Everybody has had a go at these at some point in their life – from simple childish ones made of bricks to complex tiny pieces that need a magnifying glass to see. Some people become addicts and are prepared to work on just one for days.


They were invented by a cartographer called John Spilsbury in the 1700s. Inside the Strong Museum of Play in New York, is one of his original jigsaws called ‘Europe Divided into its Kingdoms.’ This 1766 puzzle, which depicts a map of Europe, is widely accepted as the world’s very first jigsaw puzzle. Spilsbury created his ‘dissected map’ as he called it, as an educational tool for children, by pasting the map onto a thin mahogany board and then cutting the pieces along the geographical lines. Examples of Spilsbury’s dissected maps are rare, and only a few are known to exist in public collections.

The clever bit about his invention isn’t just the picture and how you piece it together, but the wood it was made from. Wood reacts to changes in its environment by expanding and contracting. Wood usually expands across the grain, which is usually easily seen by the growth rings. Because trees grow in a circle, the regularity of the grain in a board depends on how the board is cut from the tree. The Spilsbury puzzle has paper attached to both sides, and not only did Spilsbury pay attention to the grain of the wood for his puzzle, but he made sure that the grain of the attached paper was oriented in the same direction so that the two materials would move in tandem when responding to changes in their environment.

Wood became Card

Early nineteenth-century puzzles were made for the children of wealthy families as educational aids and were made of mahogany or cedar. In the late 1800s, Raphael Tuck, a German furniture dealer (now better known for Christmas card production), together with his sons, took advantage of printing improvements at the time and produced jigsaws that were printed on plywood or thick card and introduced boxes with picture examples of the completed puzzle on the front.

Credits: PA; Author: PA;

Why is jigsaw puzzle called jigsaw?

The puzzle is so named because the picture was cut into its pieces with a jigsaw, which cuts intricate lines and curves. But this wasn’t invented until the 1880s, so before that, they were cut by hand, and were known as ‘dissected puzzles’. In the early 20th century, puzzle companies used large hydraulic cutting machines to manufacture jigsaws, but the more economical roller press manufacturing process soon took over, and, more recently, newer technology has brought the laser-cutting process into the picture.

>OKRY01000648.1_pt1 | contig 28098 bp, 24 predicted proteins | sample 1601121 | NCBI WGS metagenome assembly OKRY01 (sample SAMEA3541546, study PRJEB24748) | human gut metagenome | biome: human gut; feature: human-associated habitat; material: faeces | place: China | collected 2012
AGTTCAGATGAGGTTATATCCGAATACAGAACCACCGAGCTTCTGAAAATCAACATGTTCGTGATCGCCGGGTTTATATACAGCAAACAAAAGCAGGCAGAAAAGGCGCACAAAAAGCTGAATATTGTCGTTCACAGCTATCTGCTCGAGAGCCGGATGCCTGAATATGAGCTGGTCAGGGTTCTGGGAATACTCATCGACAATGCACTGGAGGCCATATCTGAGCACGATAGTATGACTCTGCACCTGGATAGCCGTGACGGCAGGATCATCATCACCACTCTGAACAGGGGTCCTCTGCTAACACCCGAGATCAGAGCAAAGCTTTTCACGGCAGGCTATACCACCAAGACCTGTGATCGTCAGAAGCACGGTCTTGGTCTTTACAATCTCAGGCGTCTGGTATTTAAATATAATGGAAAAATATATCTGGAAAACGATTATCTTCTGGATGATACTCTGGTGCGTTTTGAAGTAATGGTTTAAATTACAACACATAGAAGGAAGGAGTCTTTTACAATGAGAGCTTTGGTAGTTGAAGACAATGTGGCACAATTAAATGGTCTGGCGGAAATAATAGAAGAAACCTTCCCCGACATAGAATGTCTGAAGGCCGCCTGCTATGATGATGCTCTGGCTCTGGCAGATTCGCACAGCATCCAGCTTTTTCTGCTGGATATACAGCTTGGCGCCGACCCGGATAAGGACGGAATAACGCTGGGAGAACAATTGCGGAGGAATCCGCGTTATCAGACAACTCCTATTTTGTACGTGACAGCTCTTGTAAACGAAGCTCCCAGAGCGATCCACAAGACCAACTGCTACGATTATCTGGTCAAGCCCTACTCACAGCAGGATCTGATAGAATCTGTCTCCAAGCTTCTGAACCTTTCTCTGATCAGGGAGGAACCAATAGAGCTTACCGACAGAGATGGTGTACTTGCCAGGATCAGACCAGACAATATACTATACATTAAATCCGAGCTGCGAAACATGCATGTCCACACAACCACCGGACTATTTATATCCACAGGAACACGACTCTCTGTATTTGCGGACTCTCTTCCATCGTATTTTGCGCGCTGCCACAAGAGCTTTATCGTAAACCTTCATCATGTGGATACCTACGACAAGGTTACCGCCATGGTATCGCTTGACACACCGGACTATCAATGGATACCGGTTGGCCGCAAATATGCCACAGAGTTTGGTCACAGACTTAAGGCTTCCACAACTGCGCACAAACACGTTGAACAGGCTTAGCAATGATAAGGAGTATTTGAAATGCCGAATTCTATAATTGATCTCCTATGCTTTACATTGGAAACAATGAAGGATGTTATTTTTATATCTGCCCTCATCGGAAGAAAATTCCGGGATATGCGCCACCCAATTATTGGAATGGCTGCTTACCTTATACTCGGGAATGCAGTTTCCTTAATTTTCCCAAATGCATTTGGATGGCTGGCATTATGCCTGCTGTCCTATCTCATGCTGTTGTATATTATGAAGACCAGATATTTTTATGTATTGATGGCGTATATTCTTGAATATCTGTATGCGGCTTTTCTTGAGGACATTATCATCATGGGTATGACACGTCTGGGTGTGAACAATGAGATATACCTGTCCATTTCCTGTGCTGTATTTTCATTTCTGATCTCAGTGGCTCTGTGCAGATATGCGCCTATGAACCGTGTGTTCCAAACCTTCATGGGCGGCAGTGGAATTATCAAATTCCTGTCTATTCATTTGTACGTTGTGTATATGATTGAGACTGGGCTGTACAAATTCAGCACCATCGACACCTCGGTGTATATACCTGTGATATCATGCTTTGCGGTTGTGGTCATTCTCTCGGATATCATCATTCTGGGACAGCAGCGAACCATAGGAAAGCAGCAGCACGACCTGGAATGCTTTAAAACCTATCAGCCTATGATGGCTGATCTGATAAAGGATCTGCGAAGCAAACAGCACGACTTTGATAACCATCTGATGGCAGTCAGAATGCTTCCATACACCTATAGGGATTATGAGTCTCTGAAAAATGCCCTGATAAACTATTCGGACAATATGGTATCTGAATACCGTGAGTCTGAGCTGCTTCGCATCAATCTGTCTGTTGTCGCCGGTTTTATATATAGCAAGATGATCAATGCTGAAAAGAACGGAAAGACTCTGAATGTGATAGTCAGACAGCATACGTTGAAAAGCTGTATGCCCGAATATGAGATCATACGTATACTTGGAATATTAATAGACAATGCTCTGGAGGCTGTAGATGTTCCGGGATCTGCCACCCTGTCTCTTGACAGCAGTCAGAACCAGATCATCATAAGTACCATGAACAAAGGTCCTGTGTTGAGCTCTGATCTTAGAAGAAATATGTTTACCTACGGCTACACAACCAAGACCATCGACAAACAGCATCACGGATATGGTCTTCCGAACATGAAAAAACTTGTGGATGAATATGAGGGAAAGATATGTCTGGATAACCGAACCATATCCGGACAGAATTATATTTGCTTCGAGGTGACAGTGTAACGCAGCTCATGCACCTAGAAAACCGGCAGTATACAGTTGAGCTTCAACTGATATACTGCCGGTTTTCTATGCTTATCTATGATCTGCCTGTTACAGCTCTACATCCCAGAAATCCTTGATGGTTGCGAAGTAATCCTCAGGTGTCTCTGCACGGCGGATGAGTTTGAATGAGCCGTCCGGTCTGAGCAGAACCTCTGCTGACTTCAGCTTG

‘Puzzle-Doers’ Today~

However, a ‘puzzler’ is not the correct term - the official term that describes a person who puts jigsaw puzzles together is a ‘dissectologist’. Famous ones include the late Queen Elizabeth II, who was renowned for her preference for puzzles without a guide picture. Bill Gates is another - and in fact he and his (ex) wife were so competitive that they would buy two the same and race to see who finished first. Another is actor Patrick Stewart, who is said to frame all his completed ones.

Hardest? In 1964, American puzzle-producing company, Springbok Editions, released Convergence, a jigsaw puzzle inspired by Jackson Pollock’s painting. Despite only having 340-pieces, this puzzle was considered ‘the world’s most difficult puzzle.’

Largest? With over 40,000 pieces, ‘Memorable Disney Moments’ is confirmed by the Guinness World Records as the largest commercially made puzzle in the world, both in number of pieces and overall size, measuring 6.7m by 1.9m and weighing approx. 20 kilos.

Smallest? The smallest jigsaws by piece size are those produced by Selegiochi (ITA). Their 99-piece nano-puzzles have shapes with an average surface area of just 0.361 sq cm. The finished size is 6.5cm x 5.5 cm – smaller than a playing card (pass me the tweezers and my glasses please).

Fastest dissectologist? Deepika Ravichandran reputedly holds the Guinness World Record for the fastest puzzle solver – she completed a 250-piece oval puzzle in just 13 mins and 7 sec – and without a guide picture!


Marilyn writes regularly for The Portugal News, and has lived in the Algarve for some years. A dog-lover, she has lived in Ireland, UK, Bermuda and the Isle of Man. 

Marilyn Sheridan